Like the elegant Eiffel Tower or Seattle's forward-looking Space Needle, Mosul's al-Hadba' minaret not only commanded the city's skyline, but also captured the spirit of its residents: unique, resilient, dignified in its deep history. After surviving more than eight centuries of invasion and conquest, however, it finally succumbed to the Islamic State on June 21.
"This is a highly significant historic site in Mosul. It's an incredible tragedy," says Michael Danti, professor of archaeology at Boston University and co-director of the Cultural Heritage Initiative at the American Schools of Oriental Research (ASOR CHI). The Initiative recently entered into a new cooperative agreement with the U.S. Department of State to preserve and protect cultural heritage in Iraq, Syria, and Libya.
Exclusive satellite images provided to National Geographic by ASOR CHI show the extent of the destruction in Mosul's Old City. According to reports, the Islamic State had wired the al-Hadba' minaret and adjoining al-Nuri mosque with explosives, which were detonated as Iraqi troops approached.
The 150-foot-high brick minaret has loomed over the ancient city in northern Iraq since 1172, when it was built along with the al-Nuri mosque and a madrassa (religious school) on the orders of Nur al-Din Mahmoud Zangi, a leader famed for his victories against the Crusaders.
The quirky tilt of the minaret led it to be dubbed "al-Hadba'" or "the Hunchback" as least as early as the 14th century. One local tradition suggested that it acquired its lean while bowing to Muhammad as the prophet ascended into heaven.
Yet while al-Hadba' was part of an Islamic religious complex, the minaret was the imperfect, beloved embodiment of Mosul to all residents of a remarkably diverse city, including Assyrian Christians, Yazidis, and Kurds.
After the Islamic State took Mosul in June 2014, it began a campaign of destroying the ancient legacy of the city and its surroundings, including Nineveh, Nimrud, and the tomb of the prophet Jonah. The terrorists also attempted to destroy al-Hadba' in July of that year, but backed off after local residents formed a human chain around the city's icon.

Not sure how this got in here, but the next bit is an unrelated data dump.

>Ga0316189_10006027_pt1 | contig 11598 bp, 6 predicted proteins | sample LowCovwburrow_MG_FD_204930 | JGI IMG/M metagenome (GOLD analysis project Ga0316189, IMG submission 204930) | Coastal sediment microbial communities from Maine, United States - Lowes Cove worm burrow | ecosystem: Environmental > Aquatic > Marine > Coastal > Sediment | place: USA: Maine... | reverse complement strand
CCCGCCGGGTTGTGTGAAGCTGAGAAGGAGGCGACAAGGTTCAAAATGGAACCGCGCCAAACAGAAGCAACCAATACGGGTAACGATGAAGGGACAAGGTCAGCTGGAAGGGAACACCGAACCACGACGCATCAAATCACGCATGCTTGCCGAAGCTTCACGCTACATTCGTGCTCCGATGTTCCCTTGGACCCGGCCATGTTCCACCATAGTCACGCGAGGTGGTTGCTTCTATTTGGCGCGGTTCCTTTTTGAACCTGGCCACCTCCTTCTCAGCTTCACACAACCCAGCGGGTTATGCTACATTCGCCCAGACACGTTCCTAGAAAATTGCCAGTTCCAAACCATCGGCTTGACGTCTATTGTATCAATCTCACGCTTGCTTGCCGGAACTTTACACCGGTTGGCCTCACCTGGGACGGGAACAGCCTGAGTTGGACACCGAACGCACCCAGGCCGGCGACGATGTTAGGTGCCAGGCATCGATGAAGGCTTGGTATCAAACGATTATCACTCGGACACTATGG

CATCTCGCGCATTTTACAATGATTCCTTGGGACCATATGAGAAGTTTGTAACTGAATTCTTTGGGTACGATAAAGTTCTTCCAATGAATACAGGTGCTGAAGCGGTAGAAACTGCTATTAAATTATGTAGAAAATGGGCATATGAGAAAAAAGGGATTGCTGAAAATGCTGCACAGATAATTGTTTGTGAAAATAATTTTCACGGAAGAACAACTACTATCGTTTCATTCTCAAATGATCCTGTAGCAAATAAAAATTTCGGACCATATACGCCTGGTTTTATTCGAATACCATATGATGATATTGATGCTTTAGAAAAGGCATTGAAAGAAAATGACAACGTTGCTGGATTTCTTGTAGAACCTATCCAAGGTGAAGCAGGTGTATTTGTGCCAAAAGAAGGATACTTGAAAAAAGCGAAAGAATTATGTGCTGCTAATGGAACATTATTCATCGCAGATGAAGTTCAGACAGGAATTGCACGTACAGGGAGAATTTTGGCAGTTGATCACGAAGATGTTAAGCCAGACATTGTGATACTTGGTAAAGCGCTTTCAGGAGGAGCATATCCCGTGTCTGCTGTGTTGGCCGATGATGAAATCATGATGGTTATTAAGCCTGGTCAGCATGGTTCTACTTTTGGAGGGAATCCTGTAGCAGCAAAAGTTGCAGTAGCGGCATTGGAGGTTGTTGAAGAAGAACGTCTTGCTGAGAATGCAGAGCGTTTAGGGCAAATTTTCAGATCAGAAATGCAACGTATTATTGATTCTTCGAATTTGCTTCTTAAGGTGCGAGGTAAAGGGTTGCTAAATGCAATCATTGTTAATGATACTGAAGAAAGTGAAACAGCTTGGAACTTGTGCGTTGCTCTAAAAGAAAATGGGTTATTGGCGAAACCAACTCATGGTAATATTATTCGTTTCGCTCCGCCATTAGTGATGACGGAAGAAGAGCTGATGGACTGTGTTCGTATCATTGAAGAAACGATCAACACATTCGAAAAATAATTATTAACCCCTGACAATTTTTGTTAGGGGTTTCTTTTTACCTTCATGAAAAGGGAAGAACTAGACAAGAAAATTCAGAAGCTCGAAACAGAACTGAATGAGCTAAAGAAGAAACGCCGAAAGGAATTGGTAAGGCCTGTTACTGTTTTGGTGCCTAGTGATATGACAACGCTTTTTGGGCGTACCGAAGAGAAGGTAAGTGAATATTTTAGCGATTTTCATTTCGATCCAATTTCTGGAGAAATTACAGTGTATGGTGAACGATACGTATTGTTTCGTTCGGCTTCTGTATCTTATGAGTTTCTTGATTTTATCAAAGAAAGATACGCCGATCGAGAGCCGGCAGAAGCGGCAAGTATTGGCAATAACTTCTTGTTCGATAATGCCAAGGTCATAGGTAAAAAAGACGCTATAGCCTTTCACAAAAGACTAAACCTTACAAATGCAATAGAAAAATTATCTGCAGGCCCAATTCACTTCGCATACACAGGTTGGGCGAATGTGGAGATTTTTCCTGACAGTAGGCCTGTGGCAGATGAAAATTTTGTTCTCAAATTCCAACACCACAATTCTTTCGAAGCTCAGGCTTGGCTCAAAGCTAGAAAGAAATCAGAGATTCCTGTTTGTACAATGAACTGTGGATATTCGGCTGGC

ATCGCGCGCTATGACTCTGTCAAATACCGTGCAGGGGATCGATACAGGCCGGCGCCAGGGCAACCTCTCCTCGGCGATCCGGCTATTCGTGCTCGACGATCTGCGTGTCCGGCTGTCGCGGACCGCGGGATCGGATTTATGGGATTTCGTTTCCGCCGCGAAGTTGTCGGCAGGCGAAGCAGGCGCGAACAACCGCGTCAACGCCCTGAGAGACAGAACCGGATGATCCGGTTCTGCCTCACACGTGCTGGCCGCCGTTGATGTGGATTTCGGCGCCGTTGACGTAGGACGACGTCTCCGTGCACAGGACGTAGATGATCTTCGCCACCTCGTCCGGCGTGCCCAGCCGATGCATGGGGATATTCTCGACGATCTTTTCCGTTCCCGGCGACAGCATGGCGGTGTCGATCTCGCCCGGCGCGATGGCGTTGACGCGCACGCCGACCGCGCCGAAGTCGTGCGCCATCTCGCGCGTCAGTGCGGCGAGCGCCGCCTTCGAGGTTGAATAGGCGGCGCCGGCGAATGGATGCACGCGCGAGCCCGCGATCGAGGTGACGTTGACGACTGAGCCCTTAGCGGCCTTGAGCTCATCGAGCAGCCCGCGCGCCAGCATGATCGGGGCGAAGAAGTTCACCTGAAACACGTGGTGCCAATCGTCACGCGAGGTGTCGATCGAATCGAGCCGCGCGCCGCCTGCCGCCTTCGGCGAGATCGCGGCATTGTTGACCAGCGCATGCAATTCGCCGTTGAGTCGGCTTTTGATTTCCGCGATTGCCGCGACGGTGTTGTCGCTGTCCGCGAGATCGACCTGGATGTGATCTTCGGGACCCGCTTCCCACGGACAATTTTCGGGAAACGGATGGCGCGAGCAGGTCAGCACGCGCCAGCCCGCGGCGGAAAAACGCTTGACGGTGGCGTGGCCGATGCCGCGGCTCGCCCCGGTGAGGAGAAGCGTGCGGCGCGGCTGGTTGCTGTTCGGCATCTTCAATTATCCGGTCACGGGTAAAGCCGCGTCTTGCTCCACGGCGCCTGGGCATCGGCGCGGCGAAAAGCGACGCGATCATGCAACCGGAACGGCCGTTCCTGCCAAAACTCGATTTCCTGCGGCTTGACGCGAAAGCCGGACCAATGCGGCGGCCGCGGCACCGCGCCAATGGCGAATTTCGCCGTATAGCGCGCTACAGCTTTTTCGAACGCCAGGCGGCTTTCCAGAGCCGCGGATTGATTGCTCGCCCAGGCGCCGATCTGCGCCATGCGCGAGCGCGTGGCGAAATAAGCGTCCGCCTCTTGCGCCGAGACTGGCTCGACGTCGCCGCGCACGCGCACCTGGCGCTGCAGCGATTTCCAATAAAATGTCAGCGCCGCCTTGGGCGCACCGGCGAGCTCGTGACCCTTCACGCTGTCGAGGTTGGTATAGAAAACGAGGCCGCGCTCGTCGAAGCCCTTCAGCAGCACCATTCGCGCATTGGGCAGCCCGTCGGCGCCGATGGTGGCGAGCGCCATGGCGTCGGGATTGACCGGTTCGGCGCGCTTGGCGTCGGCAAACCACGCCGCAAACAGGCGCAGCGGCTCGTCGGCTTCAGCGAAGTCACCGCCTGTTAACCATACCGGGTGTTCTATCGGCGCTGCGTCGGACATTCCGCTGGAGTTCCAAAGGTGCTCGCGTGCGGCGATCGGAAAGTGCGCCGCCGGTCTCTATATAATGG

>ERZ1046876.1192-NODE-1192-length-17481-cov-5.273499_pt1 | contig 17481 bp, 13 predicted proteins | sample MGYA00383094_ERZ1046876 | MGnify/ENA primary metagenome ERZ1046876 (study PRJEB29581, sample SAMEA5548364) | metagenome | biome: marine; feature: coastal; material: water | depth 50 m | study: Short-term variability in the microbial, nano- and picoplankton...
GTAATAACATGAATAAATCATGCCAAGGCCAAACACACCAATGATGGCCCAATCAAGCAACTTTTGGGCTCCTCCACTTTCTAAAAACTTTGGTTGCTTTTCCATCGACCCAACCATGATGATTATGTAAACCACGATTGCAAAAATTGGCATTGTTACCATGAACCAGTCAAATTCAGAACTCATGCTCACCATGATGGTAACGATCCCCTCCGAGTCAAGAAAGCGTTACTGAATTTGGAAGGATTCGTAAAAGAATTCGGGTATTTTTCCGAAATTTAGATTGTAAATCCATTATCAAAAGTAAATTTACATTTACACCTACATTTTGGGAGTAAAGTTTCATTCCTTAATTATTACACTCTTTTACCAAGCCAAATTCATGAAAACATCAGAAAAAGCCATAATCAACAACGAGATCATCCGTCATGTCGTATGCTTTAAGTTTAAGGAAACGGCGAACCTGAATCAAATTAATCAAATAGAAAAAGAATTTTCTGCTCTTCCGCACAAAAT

“If you blow up the minaret, you’ll have to kill us, too,” defiant Mosulis are reported to have told Islamic State forces at the time.
"Everyone took ownership of that site," says Marina Gabriel, an ASOR CHI program manager who has been monitoring cultural heritage in Iraq and Syria since 2015. "This is a major blow to the identity of Mosul."
The distinctive silhouette of al-Hadba' was "recognizable to everyone in Iraq," adds Lisa Ackerman, executive vice president of the World Monuments Fund, which put the minaret on its Most Endangered Sites Watch list in 2010. The minaret also graces Iraq's 10,000 dinar note.
While only a small amount of the original 12th-century structure of the Nur al-Din mosque—which was built and rebuilt over the centuries and completely renovated in 1942—survived until 2017, the nearly 850-year-old minaret remained untouched throughout the centuries it leaned over Mosul. The reason behind its precarious tilt is unknown.
Concerns over the stability of al-Hadba' increased after the Iran-Iraq war in the 1980s, when shelling of the city weakened the foundation of the minaret. By 1988, the Hunchback tilted more than eight feet from the perpendicular.
Now, as the battle for Mosul continues, its resident's mourn the loss of their Hunchback.
"For the first time in 900 years, Mosul sleeps without our old lady, Hadbaa," reads a forlorn Tweet from the besieged city.